DC Council 56: Wizards at Pistons — The Oscar For Pretending To Be A Good NBA Team Goes To… | Wizards Blog Truth About It.net

DC Council 56: Wizards at Pistons — The Oscar For Pretending To Be A Good NBA Team Goes To…

Updated: February 23, 2015

Truth About It.net’s D.C. Council:
Grading Wizards players from Game No. 56: Wizards versus Pistons in Detroit.
Contributor: Chris “Thompson” from Old Virginny.


Sunday afternoon’s loss to the Pistons in Detroit was a handy microcosm of the entire Wizards season to date: hot shooting and opportunistic play in the first half made up for hardwired deficiencies in Washington’s version of basketball. In the second half, the team with its head screwed on straight played aggressive, efficient basketball, and, because it almost never is, that team was not the Wizards, and that team pulled away. Looking at the standings, and … yep, that about sums it up.

Let’s get to it.


Washington Wizards



Box Score

Detroit Pistons


Nene Hilario, PF

21 MIN | 2-10 FG | 0-2 FT | 5 REB | 4 AST | 2 STL | 0 BLK | 4 TO | 4 PTS | -9

Because it is the philosophy of the Wizards to revert to outdated, inefficient methods when confronted with hardships, Nene spent much of Sunday afternoon taking the air out of the ball in the post before ramming himself hopelessly into the teeth of Detroit’s interior defense. Whether because he’s tired or dealing with the lingering after-effects of whatever injury (or cramp) he suffered Friday against the Cavs, nothing good came of this mode of attack. Nene finished 2-for-7 on attempts at the rim, and several of his heroic, doomed drives into the paint resulted in the kinds of desperate, disastrous live-ball turnovers Wizards fans have come to associate with early-career John Wall over-penetrating.

It’s hard to fault the big Brazilian for the failure of this approach, though, because its very implementation signals the ongoing dunderheadedness of Washington’s offensive design. Washington is currently without Bradley Beal, who, blessed with a brilliant perimeter jumper and smooth athleticism, has been stuck playing miscast facilitator and midrange specialist his entire career. To cover for this sudden dearth of “playmaking” (a term that is used with a degree of generosity here that frankly makes Mother Teresa look like Ebenezer Scrooge), the Wizards have decided to run a higher percentage of their half-court offense through Nene in the post. If there’s one thing all non-math-denialists have learned definitively over the last few years, as the newfangled field of mathematics (gasp!) has swept over the land, it’s that the offensive area to rival the midrange for sheer inefficiency is the low post, especially when attacked via a player who cannot consistently force help. And Randy Wittman, bless his grumpy, stubborn heart, loves nothing so much as thumbing his nose at such controversial fields of pseudoscience as adding one number to another number and understanding the result.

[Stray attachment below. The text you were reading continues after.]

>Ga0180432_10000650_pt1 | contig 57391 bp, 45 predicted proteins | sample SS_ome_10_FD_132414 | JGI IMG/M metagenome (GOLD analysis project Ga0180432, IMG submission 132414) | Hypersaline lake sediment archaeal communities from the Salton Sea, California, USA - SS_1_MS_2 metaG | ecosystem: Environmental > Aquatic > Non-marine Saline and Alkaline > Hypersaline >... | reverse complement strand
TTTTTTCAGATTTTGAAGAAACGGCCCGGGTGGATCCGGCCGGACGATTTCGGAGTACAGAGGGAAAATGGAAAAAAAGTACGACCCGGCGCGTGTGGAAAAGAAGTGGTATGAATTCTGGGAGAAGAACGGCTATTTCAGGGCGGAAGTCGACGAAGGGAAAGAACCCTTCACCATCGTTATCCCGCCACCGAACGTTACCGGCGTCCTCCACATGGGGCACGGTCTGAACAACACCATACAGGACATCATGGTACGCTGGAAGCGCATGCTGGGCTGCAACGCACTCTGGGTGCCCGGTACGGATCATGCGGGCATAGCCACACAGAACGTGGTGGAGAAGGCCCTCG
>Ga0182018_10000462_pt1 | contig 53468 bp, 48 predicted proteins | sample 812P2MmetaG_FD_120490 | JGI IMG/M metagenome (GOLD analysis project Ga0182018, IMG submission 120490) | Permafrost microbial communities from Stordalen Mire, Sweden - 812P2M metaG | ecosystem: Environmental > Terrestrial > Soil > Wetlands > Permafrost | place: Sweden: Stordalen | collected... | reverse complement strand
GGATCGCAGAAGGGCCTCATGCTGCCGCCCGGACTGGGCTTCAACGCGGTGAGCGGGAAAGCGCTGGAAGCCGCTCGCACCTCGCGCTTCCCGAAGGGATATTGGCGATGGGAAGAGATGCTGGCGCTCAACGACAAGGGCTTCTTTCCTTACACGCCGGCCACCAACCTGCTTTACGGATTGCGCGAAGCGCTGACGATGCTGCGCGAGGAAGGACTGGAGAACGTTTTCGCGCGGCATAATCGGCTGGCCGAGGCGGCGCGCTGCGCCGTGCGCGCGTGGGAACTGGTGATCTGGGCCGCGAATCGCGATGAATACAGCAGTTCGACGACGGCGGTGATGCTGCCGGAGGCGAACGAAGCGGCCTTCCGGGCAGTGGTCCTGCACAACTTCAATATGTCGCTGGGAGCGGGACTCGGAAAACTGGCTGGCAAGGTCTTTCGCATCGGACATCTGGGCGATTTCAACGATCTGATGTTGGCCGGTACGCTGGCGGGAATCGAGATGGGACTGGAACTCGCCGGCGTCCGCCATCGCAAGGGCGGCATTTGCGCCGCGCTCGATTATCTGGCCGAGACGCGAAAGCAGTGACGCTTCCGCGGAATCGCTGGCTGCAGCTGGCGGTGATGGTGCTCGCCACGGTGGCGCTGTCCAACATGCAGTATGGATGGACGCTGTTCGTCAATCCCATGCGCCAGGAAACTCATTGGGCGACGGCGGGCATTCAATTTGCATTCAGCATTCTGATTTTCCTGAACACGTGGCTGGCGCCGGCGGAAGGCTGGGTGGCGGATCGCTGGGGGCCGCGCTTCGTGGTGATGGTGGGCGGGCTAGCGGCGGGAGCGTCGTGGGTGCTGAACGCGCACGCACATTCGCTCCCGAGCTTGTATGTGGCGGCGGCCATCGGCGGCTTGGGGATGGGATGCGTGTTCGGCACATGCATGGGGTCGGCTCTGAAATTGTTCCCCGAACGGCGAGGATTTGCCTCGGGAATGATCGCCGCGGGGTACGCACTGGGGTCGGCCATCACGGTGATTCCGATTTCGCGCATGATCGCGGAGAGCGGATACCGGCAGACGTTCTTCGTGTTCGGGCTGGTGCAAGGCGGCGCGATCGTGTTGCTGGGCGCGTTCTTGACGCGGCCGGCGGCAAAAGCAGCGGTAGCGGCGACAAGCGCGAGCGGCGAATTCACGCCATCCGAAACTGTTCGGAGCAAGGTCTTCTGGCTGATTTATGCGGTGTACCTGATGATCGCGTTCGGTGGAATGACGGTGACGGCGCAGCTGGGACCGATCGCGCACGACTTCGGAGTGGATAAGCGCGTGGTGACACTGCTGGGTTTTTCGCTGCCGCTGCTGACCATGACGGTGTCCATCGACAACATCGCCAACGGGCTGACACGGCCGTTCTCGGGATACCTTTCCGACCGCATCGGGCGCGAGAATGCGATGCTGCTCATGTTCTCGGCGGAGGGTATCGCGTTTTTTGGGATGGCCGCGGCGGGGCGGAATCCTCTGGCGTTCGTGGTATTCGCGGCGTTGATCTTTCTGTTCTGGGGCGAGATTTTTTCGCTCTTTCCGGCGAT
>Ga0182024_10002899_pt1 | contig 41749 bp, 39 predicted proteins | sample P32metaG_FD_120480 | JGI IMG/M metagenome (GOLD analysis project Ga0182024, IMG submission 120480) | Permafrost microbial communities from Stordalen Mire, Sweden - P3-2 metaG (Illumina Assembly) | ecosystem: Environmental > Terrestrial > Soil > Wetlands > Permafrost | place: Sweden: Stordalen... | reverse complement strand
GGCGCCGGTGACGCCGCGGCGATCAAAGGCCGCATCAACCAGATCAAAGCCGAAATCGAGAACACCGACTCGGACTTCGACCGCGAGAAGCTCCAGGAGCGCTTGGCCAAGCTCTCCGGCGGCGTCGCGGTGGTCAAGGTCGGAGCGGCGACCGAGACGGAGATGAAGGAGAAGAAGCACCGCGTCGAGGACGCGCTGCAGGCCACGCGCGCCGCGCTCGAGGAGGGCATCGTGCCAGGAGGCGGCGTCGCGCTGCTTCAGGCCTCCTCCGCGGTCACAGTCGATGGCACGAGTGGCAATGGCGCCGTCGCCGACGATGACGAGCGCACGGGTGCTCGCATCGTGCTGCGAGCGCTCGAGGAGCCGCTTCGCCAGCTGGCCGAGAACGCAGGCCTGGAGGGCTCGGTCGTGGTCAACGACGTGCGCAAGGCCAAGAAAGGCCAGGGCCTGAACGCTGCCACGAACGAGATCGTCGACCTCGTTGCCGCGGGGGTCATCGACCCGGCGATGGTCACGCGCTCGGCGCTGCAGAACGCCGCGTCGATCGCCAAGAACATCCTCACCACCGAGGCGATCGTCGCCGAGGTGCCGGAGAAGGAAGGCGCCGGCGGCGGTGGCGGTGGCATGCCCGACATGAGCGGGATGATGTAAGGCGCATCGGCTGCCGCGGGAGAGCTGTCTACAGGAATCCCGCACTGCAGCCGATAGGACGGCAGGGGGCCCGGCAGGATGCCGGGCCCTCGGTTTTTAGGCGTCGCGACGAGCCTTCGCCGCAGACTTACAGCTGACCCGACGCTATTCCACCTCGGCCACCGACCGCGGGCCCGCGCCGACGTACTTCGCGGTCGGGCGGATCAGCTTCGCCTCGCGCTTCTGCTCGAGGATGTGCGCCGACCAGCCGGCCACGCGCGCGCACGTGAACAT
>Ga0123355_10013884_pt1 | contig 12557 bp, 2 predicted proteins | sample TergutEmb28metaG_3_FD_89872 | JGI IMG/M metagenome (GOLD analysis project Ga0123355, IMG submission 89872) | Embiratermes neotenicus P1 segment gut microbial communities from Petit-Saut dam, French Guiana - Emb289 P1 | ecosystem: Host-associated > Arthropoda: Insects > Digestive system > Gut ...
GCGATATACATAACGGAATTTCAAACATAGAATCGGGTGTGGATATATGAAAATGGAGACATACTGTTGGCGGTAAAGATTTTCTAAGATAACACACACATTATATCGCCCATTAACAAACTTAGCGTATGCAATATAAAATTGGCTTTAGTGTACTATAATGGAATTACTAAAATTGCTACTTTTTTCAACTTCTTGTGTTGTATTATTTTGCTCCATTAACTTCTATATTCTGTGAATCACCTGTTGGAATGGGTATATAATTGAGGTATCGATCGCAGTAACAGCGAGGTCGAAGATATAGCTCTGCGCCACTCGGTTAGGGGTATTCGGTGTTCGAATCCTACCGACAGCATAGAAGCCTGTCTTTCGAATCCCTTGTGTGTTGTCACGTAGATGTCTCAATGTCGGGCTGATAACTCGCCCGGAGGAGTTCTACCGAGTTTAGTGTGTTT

Nene gamely hurled himself headlong into the service of this hopeless design, as he has before and always reliably will. It didn’t work, because of course it didn’t.

Beyond that, Nene’s early foul trouble was a minor problem. Steve Buckhantz credited it with changing the “whole complexity” of the game. Maybe everyone overslept. Who the hell knows.

Paul Pierce, SF

24 MIN | 2-5 FG | 2-2 FT | 3 REB | 1 AST | 0 STL | 0 BLK | 1 TO | 8 PTS | -19

The part of Paul Pierce’s career when he could play regular minutes as a starter at a wing spot for an entire NBA season has ended. In fact, it ended before last season. That should not be understood to mean Pierce can’t play on the perimeter, or that he can’t have flashes of productivity, but, look: he’s no longer a plus shooter, he’s lost his ability to drive against a defender or even attack a close-out, and while he’s not generally a disastrous perimeter defender, he’s no longer capable of making the kinds of defensive plays that help the Wizards play in transition. That matters, because Washington’s half-court offense is hot, steaming garbage.

Having said all that, a matchup against the equally worn down Caron Butler should present Pierce with an opportunity to do some things, which makes Pierce’s Sunday disappearing act all the more disappointing. All five of his shots came from beyond the arc on catch-and-shoot looks, his defense was appallingly flat and sloppy, and he finished a disappointing minus-19 in 24 minutes.

Pierce has slowed down over the course of the season, visibly and alarmingly. Randy Wittman has generally shied away, for reasons passing understanding, from playing Pierce as a small-ball 4, electing instead to stay big on the interior and weather Pierce’s dramatically spotty play on the wing. Sunday, to his credit, Wittman did roll out a small-ball lineup, with Pierce at power forward. It was a disaster. It’s hard to know how much of that to pin on Pierce, but it was distressing. The degree to which he has declined from stable veteran playmaker to two-way albatross is a problem.

Marcin Gortat, C

31 MIN | 12-18 FG | 0-0 FT | 10 REB | 1 AST | 0 STL | 1 BLK | 0 TO | 24 PTS | -8

Gortat had a fairly good game. It’s hideous and unfair that what might otherwise have been described as a needed bounce-back performance came in a game in which the general and persistent helplessness of Washington’s adorably plodding offense was so thoroughly exposed. That’s just how it goes. Washington hasn’t been able to engineer quality performances from more than one or two guys at a time in weeks, so maybe it was just Gortat’s turn in the rotation.

It was encouraging, though, to see Washington’s recently-missing pick-and-roll game rev back to life, and Gortat’s finishing around the basket was as good as it’s been in a long, long time. We will just have to agree to forget about the dunk attempt that Andre Drummond turned into the wrong kind of highlight. And, while Gortat was getting his at the offensive end, he was having a hell of a time keeping Drummond from gaining advantageous position at the other end (even with double-team help), which accounts hugely for Drummond’s spectacular box score. Gortat’s performance wasn’t perfect, but it was close enough to an encouraging return to form to feel genuinely bummed that it was wasted on such a lousy, dispiriting loss.

John Wall, PG